It’s a great writing discipline to work on. It’ll hone your craft.

Make sure you know the difference between what is really just a vignette (not self-contained, a piece of a larger fiction not seen or expressed in the writing, or… *gulp* a bit of colour fluff) and an actual short story. A reader needs to be able to appreciate it without having to read anything else. Personally, I also like short stories than give something more to the completist reader, the person who reads everything about a given faction. Connectivity and cheeky Easter eggs are fun to write in. I like rewarding the diligent fans, the True Believers.

So, short stories. Give it a go. Learn something about the craft. Or, if you’re not a writer, I’ve got a stack of them coming up. I hope you enjoy reading them as much as I’m enjoying writing them.


Apr 13 2014

Talking about darkness

There’s a shadow over most writers, I think. A darkness. It’s a creature, an anima that stirs from time to time. It can’t be controlled or quantified, it just is.

Doubt, fatigue, dare I say.. depression. I sometimes feel a weight of sadness overcome me. I’m reminded of all I’ve lost in my life, the relationships that ended and the latent grief associated with them. I recall the memories of my dad, some sixteen years passed now, and my grandad, who left us more recently.

I embrace this darkness, because it’s a part of me, and I believe helps me to connect with the darker, more tragic elements sometimes required of the stories I write.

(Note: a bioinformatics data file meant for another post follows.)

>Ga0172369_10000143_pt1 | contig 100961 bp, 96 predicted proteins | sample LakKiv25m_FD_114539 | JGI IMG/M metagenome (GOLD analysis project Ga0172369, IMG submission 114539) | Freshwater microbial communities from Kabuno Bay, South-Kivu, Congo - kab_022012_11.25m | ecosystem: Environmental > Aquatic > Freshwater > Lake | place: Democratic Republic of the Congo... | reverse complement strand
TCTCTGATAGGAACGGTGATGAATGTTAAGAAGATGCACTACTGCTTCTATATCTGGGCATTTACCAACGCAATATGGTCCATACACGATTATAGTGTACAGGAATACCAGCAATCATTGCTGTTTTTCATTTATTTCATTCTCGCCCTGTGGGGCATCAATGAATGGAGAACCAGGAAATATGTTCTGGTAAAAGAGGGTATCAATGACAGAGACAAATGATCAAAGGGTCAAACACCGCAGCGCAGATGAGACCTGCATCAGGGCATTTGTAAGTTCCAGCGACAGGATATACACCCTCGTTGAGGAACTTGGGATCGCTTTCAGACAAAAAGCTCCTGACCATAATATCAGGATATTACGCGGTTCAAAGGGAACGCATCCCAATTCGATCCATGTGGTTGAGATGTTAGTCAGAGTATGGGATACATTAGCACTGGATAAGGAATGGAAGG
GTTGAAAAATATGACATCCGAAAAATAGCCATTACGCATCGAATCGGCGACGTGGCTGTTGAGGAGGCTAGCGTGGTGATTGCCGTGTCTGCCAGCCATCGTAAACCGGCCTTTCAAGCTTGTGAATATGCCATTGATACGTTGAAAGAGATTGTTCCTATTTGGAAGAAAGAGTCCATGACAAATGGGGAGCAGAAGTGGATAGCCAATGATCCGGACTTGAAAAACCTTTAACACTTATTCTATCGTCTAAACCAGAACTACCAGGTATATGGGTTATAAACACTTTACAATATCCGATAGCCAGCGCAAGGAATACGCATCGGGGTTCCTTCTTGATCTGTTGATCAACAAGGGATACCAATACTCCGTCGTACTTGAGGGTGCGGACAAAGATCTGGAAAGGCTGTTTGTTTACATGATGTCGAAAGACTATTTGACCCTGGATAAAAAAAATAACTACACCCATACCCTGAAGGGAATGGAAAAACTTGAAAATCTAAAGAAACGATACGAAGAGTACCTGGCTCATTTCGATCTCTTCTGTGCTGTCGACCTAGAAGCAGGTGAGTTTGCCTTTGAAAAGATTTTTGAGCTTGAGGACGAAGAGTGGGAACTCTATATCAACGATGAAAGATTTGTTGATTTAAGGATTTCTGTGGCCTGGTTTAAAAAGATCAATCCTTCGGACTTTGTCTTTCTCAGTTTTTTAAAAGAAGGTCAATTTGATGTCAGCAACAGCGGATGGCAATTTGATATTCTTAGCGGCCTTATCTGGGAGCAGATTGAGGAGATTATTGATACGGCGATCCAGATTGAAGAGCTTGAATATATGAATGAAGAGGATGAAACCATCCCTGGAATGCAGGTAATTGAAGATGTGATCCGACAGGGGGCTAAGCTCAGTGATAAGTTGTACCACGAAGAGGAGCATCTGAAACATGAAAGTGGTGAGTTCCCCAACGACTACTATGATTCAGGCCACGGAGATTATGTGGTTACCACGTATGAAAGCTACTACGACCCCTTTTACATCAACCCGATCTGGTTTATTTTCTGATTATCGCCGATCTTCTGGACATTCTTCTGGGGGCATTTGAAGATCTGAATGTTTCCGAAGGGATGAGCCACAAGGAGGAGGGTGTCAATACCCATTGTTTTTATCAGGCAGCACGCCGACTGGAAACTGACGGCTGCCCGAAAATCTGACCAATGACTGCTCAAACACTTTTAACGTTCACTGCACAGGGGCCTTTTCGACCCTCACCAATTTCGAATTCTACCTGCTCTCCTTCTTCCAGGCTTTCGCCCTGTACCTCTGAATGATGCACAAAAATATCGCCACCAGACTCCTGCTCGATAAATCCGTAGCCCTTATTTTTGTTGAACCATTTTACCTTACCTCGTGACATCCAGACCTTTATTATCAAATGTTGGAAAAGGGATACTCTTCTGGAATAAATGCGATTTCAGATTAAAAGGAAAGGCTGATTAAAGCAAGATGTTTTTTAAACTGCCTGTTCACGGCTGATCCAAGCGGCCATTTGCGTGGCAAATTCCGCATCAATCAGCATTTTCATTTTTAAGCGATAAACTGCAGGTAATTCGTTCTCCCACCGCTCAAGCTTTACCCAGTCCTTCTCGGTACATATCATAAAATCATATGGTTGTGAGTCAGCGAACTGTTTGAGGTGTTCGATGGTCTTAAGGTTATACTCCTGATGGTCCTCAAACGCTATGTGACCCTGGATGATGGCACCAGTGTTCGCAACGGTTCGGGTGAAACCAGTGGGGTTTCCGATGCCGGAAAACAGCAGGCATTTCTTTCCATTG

It’s an odd sort of melancholy, and tough to qualify. I guess some people would call it a funk, or burn out. It rises when I’ve been working over hard, trying to hit a tough deadline. Sometimes it shows up if I’ve seen a particular film or listened to a song that holds emotional connotations in kind with this feeling.

Whatever the cause, the only cure I’ve found is expression. I talk to my loved ones, my closest friends, I write (rambling junk like what’s before you now).

I am not much of an open book, I wear armour. I’ve had to forge it thick and strong over the years, otherwise I might not have emerged on the other side. I’m not one to share my woes on Facebook and make the social networks a forum for the expression of every minute issue and tribulation, so I’m trying not to lock this down to an incident or issue (there isn’t one I can peg it to, it’s not about that), rather I’m letting you into a glimpse of my cathartic process.